AURORA | Local Democrats took to Grandview High School’s auditorium Saturday for the party’s county assembly saying, “As goes Arapahoe County, so goes the state of Colorado.”
“Nov. 4, I know it’s bearing down on us,” said Democratic U.S. Sen. Mark Udall, who will face off against Rep. Cory Gardner, R-Colo., for the a U.S. Senate seat in November. “You know what Congressman Gardner said in his announcement speech? He said Colorado’s future is fading. Well friends, fading may be what Colorado looks like for the House of Representatives. But for the rest of us, the shine never comes off of our state.”
Udall denounced Gardner’s votes to shut down the federal government, to end Medicare, as well as his refusal to pass comprehensive immigration reform.
“I’d never lead the charge for the radical personhood amendment, or co-sponsor a bill to criminalize abortion, even in cases of rape or incest,” Udall said. “I’m going to run on my record … It looks to me, with the news yesterday, that Congressman Gardner’s going to run away from his record.”
Gardner recently said he was wrong to have supported personhood measures after learning they would deny women some types of contraception.
Udall was later followed by 6th Congressional District candidate Andrew Romanoff, who will face off against incumbent U.S. Rep. Mike Coffman, R-Aurora, for one of the country’s most competitive House seats in November.
Romanoff touted his own immigrant background, describing his grandparents who emigrated to the U.S. from Poland, and his father, who was the first to attend college in the family.
“My grandparent’s story is not unique,” he said. “It’s being repeated everyday all across Colorado, all across America. It is the American dream. The fundamental promise that if you work hard, and play by the rules, you can get ahead. And your children can do even better.”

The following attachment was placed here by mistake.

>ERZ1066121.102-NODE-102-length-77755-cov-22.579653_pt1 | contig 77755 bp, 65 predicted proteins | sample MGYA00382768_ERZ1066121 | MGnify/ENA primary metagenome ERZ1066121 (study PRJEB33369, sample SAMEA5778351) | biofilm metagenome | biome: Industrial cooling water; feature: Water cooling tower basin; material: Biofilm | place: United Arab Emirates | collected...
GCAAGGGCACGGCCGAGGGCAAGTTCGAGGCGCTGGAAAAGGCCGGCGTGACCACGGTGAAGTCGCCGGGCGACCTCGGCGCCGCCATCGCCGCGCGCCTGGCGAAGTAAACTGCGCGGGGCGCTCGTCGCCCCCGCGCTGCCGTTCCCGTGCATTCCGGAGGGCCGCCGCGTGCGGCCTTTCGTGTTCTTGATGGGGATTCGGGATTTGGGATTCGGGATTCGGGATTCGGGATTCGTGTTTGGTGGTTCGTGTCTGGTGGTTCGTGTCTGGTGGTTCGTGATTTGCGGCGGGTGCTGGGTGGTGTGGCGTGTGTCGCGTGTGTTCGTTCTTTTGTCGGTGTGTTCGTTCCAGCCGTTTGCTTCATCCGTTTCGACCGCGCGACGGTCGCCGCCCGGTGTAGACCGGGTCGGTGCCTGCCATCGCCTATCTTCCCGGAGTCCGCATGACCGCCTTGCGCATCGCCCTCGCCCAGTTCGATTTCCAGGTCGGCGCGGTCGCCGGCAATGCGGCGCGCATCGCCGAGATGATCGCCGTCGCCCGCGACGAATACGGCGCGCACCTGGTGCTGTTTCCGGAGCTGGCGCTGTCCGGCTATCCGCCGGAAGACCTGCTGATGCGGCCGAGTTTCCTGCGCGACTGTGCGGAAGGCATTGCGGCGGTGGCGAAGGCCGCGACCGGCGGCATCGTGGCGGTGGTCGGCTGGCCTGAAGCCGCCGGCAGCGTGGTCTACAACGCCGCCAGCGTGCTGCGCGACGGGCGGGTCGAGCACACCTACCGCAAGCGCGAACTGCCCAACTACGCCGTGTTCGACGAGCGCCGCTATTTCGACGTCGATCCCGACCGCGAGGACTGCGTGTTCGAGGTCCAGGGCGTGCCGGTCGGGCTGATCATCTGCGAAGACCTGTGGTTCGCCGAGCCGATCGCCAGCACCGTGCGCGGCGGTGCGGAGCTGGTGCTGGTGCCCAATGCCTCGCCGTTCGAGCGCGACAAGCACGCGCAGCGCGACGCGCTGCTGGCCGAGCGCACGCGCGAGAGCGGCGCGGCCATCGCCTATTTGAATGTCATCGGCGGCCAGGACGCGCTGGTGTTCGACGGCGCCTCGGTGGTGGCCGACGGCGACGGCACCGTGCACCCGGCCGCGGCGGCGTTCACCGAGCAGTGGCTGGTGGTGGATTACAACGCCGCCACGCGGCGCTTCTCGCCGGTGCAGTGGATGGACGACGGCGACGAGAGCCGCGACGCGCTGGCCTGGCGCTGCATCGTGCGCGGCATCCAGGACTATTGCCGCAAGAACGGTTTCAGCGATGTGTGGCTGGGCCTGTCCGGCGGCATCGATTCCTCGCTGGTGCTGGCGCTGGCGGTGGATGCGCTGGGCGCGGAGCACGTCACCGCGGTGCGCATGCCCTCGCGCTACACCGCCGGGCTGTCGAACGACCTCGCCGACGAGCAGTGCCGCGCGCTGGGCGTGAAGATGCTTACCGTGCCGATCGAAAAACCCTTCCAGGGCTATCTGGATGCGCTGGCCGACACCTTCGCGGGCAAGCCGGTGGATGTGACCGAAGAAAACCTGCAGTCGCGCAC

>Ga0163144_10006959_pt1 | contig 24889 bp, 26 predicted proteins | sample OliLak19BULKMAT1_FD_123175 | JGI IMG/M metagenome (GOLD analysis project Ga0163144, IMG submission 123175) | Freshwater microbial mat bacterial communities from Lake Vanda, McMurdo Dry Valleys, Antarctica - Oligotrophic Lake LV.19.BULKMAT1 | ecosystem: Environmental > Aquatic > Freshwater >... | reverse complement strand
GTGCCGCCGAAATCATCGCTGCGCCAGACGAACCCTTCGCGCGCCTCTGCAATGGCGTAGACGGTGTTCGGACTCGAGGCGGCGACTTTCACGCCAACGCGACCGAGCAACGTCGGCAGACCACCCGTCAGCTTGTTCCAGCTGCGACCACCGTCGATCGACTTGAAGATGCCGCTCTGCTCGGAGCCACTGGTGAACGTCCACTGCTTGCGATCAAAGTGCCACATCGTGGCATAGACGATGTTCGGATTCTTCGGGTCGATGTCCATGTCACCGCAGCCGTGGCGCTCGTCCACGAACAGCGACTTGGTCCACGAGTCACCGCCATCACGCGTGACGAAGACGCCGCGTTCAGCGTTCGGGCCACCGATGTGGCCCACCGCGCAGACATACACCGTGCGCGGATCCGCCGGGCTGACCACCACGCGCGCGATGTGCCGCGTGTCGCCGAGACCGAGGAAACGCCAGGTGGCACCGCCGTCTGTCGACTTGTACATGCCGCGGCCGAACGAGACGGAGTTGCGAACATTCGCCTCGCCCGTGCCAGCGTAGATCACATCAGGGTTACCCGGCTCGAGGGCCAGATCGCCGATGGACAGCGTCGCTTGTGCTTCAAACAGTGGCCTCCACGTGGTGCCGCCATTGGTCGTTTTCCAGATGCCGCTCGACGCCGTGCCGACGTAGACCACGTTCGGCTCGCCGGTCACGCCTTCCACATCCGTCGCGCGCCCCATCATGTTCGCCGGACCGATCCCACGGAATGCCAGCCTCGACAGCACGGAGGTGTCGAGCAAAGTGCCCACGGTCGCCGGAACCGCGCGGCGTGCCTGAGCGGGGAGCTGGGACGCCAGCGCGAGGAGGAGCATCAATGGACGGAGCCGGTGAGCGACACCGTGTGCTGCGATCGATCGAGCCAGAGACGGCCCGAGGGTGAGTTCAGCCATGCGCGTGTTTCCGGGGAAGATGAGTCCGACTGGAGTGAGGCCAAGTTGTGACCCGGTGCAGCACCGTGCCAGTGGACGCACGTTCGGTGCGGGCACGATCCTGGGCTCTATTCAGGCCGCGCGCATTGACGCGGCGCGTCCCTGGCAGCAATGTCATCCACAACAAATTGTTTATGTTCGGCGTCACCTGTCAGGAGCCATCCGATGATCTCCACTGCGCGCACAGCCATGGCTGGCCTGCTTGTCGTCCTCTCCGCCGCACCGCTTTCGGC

Romanoff said his opponent also wanted to grow the middle-class and strengthen the economy. “You know what, I believe him. Where we disagree, and what this race is about, is how we get there,” he said.
Romanoff touted other differences in his own agenda that include supporting equal pay for equal work and comprehensive immigration reform. Coffman, who last year introduced a House resolution that would provide a pathway to citizenship for youth enlisted in the military, has in the past been an opponent of earlier immigration proposals.
“He was wrong to shut down the government, wrong to oppose an increase in the minimum wage, wrong to call social security a Ponzi scheme, wrong to call Tom Tancredo his hero, wrong to call the DREAM Act a nightmare, and wrong to call the president of the United States un-American,” Romanoff said of Coffman.
Romanoff faces some criticism on immigration, having served as the Colorado Speaker of the House in 2006, when the Legislature passed a series of bills aimed at undocumented immigrants that included denying non-emergency state benefits to adults who couldn’t prove residency.
Rep. Diana DeGette, D-Colo., said electing Romanoff to the U.S. House seat would help Democrats gain a majority in the House. The House is currently made up of 201 Democrats, but needs 17 seats to gain a majority.
“The path to 218 goes right smack dab through Arapahoe County,” she said. “I need Andrew Romanoff to get to 218. Will you help me do that?”
Staff Writer Aaron Cole contributed to this report